Sci-fi toys come to life in Robert Larner's photos
A scene you won't see in Star Wars
AT-AT in the Snow
By day, Robert Larner works for an investment firm. By night he directs Stormtroopers, Transformers and Daleks.
“I could probably track my interest in toys via Star Wars,” Larner says. “When I was a kid in the early ’80s, I was completely swept up by the original Kenner 3.75-inch range. Then, in the ’90s, the remastered movies came out along with whispers of the prequels so the Star Wars toy range was reintroduced, so that caught my interest again. However, it was when Lego had the bright idea of making Star Wars Lego sets in 1999 that I really got sucked in and I haven’t looked back since!”
Series reboots don’t trouble Larner but his work is a battle cry for a generation wounded by Jar Jar Binks: Take ownership of cherished movie memories, script your own sequels, and relive the fun. His expertly realized appropriations soothe scarred nostalgia and prove that Hollywood doesn’t have a death-grip on imagination. The result is infectious — his wife now carries a stuffed rabbit named Beulah just in case it’s showtime.
Turning action figures into movie stars isn’t easy. The key to shooting realistic miniatures is forced perspective, a technique that takes advantage of the eye’s perception of depth. A Stormtrooper held close to the lens looms as large as a distant person. Proper lighting and uniform focus complete the optical illusion.
Larner’s elaborate scenes are framed by a Panasonic Lumix G3 while his off-the-cuff street shots are handled by a pocket-size FS35. Wherever the action takes place, images go through simple tweaks in Picasa or serious editing in the open-source GIMP.
A fifth-generation iPod touch running iOS 7 augments Larner’s traditional cameras, and is rapidly becoming a favorite one-stop photo factory. Getting into iPhoneography opened the door to Instagram, a welcome new home for his work.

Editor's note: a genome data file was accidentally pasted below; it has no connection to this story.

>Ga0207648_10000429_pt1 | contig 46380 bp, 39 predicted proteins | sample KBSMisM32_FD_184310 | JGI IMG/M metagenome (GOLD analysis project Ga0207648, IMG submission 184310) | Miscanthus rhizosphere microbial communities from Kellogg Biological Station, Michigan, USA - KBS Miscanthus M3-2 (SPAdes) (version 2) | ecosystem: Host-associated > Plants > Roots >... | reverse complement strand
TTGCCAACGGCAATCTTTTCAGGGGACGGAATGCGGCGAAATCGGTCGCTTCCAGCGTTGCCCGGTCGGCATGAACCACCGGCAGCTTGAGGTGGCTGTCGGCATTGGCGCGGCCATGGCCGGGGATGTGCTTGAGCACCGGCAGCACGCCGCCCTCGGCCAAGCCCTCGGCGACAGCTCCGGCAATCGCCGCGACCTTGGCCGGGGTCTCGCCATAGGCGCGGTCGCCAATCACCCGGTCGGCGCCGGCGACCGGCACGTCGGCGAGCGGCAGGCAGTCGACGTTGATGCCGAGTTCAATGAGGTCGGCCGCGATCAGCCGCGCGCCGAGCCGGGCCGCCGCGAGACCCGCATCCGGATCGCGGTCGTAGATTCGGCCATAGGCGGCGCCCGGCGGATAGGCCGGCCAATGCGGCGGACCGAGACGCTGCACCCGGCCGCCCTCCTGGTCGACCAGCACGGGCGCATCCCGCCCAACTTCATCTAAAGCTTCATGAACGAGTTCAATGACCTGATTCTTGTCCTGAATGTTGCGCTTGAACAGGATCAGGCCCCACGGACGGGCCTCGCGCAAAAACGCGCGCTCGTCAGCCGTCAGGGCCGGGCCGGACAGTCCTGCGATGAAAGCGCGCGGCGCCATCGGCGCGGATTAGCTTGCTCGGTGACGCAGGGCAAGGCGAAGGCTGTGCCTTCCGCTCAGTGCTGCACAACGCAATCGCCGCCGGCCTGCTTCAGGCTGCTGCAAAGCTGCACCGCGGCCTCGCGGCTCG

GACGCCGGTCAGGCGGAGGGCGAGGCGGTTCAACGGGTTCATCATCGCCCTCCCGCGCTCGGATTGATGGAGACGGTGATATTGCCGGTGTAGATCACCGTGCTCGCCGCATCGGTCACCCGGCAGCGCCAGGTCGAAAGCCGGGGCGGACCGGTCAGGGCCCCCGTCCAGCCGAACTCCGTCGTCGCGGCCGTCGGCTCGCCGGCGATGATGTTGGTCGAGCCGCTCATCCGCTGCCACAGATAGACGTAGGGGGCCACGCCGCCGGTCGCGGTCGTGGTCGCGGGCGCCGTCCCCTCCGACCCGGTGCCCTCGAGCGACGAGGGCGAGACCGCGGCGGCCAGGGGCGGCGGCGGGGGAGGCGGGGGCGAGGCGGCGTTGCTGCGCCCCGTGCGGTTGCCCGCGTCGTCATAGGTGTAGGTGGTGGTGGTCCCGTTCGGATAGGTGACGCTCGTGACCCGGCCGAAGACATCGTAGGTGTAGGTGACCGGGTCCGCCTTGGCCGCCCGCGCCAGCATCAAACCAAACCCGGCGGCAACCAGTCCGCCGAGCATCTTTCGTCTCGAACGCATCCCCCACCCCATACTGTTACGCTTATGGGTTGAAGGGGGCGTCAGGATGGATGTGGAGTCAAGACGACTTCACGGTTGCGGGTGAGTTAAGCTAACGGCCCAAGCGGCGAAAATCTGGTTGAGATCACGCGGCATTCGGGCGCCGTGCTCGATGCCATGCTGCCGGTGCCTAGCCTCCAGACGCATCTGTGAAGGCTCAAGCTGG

“It has really made me appreciate what I can achieve with my iPod alone,” he says. “I think it also encourages a certain aesthetic — the smaller image size and 1:1 ratio forces you to keep things simple, which is really quite refreshing.”
Other mediums and formats may be on their way. Larner would like to experiment with Comic Life to craft more fully fledged stories, and given the cinematic nature of his current output it’s no surprise that he’s dabbled in filmmaking. Efforts at stop-motion animation have so far faltered, suffering frequent critical input from his cat.
The toy stars of these vignettes come from all corners. Larner scours thrift stores like a casting agent searching malls for a new face, not unlike a memorabilia hound hunting bargains. A cast of Lego figures is always in pocket for impromptu appearances on street corners and backyards. Toys came and went when Larner was growing up because his family moved frequently. Now that he’s in a position to amass a robust collection, space is limited. In between shoots most figurines are packed away in storage boxes awaiting their turn beneath the klieg lights. Even so, there’s always a surprise tucked into the corner.
“I am grateful to my very tolerant wife for putting up with what I do have on display, though, and not minding that we have an army of Godzillas waiting at the front door to greet any visitors,” he says.
Images: Robert Larner